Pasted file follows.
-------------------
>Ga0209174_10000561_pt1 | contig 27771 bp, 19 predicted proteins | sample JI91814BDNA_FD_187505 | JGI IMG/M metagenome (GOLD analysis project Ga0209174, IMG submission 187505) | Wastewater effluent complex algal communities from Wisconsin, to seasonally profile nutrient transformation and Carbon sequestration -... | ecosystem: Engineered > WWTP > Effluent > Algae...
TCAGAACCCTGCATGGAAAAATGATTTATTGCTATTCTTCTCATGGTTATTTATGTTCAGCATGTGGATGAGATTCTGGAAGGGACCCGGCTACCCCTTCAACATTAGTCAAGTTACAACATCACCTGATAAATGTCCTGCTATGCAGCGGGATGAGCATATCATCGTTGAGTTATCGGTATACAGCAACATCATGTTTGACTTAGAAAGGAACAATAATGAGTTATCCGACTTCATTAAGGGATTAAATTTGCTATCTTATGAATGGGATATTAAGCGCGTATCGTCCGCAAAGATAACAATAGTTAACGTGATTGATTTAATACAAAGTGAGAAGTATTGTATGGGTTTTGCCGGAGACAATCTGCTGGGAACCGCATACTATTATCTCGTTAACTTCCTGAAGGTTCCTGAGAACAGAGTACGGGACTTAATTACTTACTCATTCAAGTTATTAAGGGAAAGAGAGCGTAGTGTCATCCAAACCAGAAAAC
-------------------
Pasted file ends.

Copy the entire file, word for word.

>Ga0209174_10000561_pt1 | contig 27771 bp, 19 predicted proteins | sample JI91814BDNA_FD_187505 | JGI IMG/M metagenome (GOLD analysis project Ga0209174, IMG submission 187505) | Wastewater effluent complex algal communities from Wisconsin, to seasonally profile nutrient transformation and Carbon sequestration -... | ecosystem: Engineered > WWTP > Effluent > Algae...
TCAGAACCCTGCATGGAAAAATGATTTATTGCTATTCTTCTCATGGTTATTTATGTTCAGCATGTGGATGAGATTCTGGAAGGGACCCGGCTACCCCTTCAACATTAGTCAAGTTACAACATCACCTGATAAATGTCCTGCTATGCAGCGGGATGAGCATATCATCGTTGAGTTATCGGTATACAGCAACATCATGTTTGACTTAGAAAGGAACAATAATGAGTTATCCGACTTCATTAAGGGATTAAATTTGCTATCTTATGAATGGGATATTAAGCGCGTATCGTCCGCAAAGATAACAATAGTTAACGTGATTGATTTAATACAAAGTGAGAAGTATTGTATGGGTTTTGCCGGAGACAATCTGCTGGGAACCGCATACTATTATCTCGTTAACTTCCTGAAGGTTCCTGAGAACAGAGTACGGGACTTAATTACTTACTCATTCAAGTTATTAAGGGAAAGAGAGCGTAGTGTCATCCAAACCAGAAAAC